Linux system administration tools for Python
The Python package linux-utils provides utility functions that make it easy to script system administration tasks on Linux systems in Python. The following functionality is currently implemented:
- Parsing of the /etc/fstab and /etc/crypttab configuration files.
- A basic Python API for cryptsetup and a Python implementation of cryptdisks_start and cryptdisks_stop (with a command line interface).
- Atomic filesystem operations for Linux in Python.
- Simple network location awareness / discovery.
The package is currently tested on cPython 2.7, 3.4, 3.5, 3.6, 3.7 and PyPy (2.7) on Ubuntu Linux (using Travis CI).
The linux-utils package is available on PyPI which means installation should be as simple as:
$ pip install linux-utils
There’s actually a multitude of ways to install Python packages (e.g. the per user site-packages directory, virtual environments or just installing system wide) and I have no intention of getting into that discussion here, so if this intimidates you then read up on your options before returning to these instructions 😉.
For details about the Python API please refer to the API documentation available on Read the Docs. The Python implementation of cryptdisks_start and cryptdisks_stop is available on the command line as the following two programs:
As the names imply these programs are not functional equivalents of their “official” counterparts, because they only support LUKS encryption and a small subset of the available encryption options.
Usage: cryptdisks-start-fallback NAME
Reads /etc/crypttab and unlocks the encrypted filesystem with the given NAME.
This program emulates the functionality of Debian’s cryptdisks_start program, but it only supports LUKS encryption and a small subset of the available encryption options.
Usage: cryptdisks-stop-fallback NAME
Reads /etc/crypttab and locks the encrypted filesystem with the given NAME.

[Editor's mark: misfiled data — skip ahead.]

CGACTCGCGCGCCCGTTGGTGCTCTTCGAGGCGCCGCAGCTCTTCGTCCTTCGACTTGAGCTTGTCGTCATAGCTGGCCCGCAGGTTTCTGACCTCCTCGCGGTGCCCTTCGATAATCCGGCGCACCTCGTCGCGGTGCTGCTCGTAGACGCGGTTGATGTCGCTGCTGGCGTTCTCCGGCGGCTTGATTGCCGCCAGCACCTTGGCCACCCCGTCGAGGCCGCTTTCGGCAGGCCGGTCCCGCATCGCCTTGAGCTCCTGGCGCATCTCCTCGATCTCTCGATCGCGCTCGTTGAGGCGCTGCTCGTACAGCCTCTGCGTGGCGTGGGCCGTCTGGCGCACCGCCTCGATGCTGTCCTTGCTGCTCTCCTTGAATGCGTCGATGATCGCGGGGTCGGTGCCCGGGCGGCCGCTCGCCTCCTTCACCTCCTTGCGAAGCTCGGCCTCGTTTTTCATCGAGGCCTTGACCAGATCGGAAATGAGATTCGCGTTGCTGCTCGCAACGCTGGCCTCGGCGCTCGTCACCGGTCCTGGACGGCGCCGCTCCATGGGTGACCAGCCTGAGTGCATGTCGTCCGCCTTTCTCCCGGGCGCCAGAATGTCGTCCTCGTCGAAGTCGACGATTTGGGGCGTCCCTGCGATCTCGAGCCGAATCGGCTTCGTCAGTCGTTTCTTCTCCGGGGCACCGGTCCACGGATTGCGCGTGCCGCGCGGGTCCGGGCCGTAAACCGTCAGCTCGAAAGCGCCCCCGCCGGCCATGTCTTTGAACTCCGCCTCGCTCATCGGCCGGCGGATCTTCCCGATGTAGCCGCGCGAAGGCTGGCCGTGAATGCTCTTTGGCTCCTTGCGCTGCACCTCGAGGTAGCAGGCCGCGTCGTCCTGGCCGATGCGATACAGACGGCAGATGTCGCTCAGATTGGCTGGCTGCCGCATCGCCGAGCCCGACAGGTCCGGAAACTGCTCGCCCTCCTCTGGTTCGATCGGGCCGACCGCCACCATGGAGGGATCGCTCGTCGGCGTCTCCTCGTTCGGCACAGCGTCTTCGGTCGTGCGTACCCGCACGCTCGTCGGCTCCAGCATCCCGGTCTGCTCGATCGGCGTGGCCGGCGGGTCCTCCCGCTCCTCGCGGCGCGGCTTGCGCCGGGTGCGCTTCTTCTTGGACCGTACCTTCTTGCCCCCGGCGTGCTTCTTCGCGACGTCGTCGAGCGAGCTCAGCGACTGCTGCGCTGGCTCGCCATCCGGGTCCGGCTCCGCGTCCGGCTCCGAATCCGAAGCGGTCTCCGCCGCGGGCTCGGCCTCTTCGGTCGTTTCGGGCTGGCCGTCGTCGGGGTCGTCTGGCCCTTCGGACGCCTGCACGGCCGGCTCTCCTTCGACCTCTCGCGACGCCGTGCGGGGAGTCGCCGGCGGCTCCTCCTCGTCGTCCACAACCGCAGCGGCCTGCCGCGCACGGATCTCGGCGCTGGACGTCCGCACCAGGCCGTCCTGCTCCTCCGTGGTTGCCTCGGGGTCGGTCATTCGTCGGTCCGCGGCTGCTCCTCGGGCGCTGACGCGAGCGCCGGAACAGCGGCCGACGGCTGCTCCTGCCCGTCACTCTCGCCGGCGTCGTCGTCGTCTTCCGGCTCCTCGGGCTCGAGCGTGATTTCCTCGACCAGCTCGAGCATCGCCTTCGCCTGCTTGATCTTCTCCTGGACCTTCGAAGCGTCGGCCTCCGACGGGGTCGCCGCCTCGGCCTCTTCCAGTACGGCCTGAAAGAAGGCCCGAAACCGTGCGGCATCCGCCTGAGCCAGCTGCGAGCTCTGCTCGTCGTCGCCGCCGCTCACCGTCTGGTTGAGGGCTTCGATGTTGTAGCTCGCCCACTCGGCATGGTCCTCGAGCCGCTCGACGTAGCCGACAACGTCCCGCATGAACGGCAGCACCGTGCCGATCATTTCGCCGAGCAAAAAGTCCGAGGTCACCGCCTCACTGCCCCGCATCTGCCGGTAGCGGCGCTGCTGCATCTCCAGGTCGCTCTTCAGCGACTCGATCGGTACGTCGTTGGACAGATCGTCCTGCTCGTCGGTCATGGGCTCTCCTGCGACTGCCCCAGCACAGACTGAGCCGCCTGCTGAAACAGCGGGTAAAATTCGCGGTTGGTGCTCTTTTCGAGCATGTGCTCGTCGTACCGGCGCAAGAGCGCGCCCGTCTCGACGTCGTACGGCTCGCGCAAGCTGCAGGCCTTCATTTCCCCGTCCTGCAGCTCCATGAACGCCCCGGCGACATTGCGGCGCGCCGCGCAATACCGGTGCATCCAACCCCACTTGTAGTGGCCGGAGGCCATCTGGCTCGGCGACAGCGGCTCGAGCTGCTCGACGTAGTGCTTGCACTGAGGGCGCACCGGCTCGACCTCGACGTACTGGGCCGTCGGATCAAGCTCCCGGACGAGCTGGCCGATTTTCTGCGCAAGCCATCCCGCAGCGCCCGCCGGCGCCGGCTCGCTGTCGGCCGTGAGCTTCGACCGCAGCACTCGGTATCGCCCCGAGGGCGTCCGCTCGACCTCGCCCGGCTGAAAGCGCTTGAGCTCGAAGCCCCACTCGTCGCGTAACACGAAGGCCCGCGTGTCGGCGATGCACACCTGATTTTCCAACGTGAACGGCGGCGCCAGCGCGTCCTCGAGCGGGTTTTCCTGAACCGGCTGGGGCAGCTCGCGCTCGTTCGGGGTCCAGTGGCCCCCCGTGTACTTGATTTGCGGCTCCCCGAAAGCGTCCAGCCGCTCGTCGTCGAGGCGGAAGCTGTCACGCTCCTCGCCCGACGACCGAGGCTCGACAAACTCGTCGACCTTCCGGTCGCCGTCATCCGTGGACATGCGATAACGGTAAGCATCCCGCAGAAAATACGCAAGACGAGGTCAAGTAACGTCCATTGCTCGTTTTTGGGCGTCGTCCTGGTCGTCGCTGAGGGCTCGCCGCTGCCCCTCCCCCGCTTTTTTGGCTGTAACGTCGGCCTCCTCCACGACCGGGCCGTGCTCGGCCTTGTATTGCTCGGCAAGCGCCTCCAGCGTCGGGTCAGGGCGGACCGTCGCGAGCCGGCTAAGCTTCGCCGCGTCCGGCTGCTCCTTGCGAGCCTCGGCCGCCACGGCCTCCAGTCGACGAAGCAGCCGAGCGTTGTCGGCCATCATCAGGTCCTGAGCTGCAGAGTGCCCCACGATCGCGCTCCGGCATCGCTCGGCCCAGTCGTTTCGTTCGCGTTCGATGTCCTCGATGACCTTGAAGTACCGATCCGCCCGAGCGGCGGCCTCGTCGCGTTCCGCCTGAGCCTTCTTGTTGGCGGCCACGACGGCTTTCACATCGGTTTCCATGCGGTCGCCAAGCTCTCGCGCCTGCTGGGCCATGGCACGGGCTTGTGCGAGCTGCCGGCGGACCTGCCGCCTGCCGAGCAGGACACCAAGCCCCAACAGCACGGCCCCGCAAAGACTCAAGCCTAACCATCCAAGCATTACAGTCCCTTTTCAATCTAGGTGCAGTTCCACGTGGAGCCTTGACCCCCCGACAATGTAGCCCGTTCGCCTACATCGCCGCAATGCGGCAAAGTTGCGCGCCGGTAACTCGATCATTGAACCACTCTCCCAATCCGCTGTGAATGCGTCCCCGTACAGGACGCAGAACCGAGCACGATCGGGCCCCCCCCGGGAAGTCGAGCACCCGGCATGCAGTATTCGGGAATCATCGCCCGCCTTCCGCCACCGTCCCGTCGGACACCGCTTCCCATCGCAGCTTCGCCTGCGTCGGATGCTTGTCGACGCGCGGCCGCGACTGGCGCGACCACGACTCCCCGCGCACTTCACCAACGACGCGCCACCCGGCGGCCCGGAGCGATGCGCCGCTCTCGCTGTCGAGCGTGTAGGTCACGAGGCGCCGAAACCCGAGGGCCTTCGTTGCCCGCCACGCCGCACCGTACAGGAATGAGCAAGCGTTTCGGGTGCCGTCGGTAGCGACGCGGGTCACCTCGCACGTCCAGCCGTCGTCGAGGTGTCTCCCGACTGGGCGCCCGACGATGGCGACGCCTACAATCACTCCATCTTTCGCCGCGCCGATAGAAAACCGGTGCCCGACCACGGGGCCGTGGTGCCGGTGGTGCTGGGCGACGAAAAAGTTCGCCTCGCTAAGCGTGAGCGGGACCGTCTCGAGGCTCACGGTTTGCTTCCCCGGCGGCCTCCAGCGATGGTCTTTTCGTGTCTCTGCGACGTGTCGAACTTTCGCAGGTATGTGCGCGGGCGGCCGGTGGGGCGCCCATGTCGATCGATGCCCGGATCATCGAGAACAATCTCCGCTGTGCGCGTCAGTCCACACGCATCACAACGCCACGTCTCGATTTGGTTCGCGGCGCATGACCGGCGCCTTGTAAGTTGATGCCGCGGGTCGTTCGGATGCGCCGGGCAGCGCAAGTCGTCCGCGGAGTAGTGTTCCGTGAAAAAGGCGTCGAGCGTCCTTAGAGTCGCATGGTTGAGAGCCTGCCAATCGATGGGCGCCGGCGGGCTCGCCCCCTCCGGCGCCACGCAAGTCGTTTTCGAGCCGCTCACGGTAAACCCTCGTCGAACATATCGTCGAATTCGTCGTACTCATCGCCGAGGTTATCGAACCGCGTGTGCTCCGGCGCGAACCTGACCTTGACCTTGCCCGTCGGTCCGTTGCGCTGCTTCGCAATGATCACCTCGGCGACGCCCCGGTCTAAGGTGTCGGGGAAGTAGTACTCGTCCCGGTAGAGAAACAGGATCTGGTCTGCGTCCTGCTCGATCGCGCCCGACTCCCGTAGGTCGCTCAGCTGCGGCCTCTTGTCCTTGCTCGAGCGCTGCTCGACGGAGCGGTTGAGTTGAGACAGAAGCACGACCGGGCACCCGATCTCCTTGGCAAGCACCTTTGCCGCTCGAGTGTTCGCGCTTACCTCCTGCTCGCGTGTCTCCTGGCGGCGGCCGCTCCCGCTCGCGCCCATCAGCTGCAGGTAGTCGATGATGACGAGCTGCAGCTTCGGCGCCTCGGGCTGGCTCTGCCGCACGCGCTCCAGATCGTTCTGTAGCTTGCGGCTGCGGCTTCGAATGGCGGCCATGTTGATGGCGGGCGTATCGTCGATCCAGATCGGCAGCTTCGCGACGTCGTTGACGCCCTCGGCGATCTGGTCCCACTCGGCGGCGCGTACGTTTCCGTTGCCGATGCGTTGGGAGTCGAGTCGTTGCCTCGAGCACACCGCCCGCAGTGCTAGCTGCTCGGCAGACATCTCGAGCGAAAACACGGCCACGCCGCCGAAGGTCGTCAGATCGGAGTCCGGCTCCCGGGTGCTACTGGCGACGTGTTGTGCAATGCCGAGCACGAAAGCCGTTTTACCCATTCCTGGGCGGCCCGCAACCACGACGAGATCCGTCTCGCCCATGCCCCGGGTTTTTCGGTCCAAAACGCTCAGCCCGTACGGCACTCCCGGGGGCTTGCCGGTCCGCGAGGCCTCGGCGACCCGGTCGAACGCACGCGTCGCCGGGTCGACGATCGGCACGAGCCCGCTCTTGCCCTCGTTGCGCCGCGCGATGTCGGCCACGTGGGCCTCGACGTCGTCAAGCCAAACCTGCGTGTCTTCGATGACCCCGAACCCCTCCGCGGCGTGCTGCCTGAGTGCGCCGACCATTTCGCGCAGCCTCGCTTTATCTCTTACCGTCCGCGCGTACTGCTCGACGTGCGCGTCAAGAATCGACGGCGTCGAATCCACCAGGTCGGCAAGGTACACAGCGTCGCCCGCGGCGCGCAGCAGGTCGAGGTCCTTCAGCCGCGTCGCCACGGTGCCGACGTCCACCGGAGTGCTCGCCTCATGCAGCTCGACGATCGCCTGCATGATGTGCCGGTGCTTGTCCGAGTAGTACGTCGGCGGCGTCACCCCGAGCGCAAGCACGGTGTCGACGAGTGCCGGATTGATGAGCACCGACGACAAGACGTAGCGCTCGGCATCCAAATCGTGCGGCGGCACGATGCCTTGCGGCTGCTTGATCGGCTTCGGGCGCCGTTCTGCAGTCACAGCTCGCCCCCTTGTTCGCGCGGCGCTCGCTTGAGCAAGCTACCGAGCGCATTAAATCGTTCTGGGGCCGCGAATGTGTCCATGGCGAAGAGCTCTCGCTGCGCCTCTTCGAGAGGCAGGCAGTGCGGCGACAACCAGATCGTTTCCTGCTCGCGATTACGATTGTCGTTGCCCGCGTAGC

This program emulates the functionality of Debian’s cryptdisks_stop program, but it only supports LUKS encryption and a small subset of the available encryption options.
Back in 2015 I wrote some Python code to parse the Linux configuration files /etc/fstab and /etc/crypttab for use in crypto-drive-manager. Fast forward to 2017 and I found myself wanting to use the same functionality in rsync-system-backup. Three options presented themselves to me:
- Copy/paste the relevant code
- Having to maintain the same code in multiple places causes lower quality code because having to duplicate the effort of writing documentation, developing tests and fixing bugs is a very demotivating endeavor. In fact sometime in 2016 I did copy/paste parts of this code into a project at work, because I needed similar functionality there. Of course since then the two implementations have started diverging 😛.
- Make crypto-drive-manager a dependency of rsync-system-backup
- Although this approach is less ugly than copy/pasting the code, it still isn’t exactly elegant because the two projects have nothing to do with each other apart from working with LUKS encrypted disks on Linux.
- Extract the functionality into a new package
- In my opinion this is clearly the most elegant approach, unfortunately it also requires the most work from me 😇. On the plus side I’m publishing the new package with a test suite which means less untested code remains in crypto-drive-manager (which doesn’t have a test suite at the time of writing).
While extracting the code I shortly considered integrating the functionality into debuntu-tools, however the /etc/fstab and /etc/crypttab parsing isn’t specific to Debian or Ubuntu at all and debuntu-tools has several dependencies that aren’t relevant to Linux configuration file parsing.
Since then it has become clear that this was a good choice (not merging the functionality into debuntu-tools) because linux-utils now provides a Python implementation of cryptdisks_start and cryptdisks_stop, which is mostly useful on Linux systems that aren’t based on Debian 🙂.
The latest version of linux-utils is available on PyPI and GitHub. The documentation is available on Read the Docs and includes a changelog. For bug reports please create an issue on GitHub. If you have questions, suggestions, etc. feel free to send me an e-mail at email@example.com.
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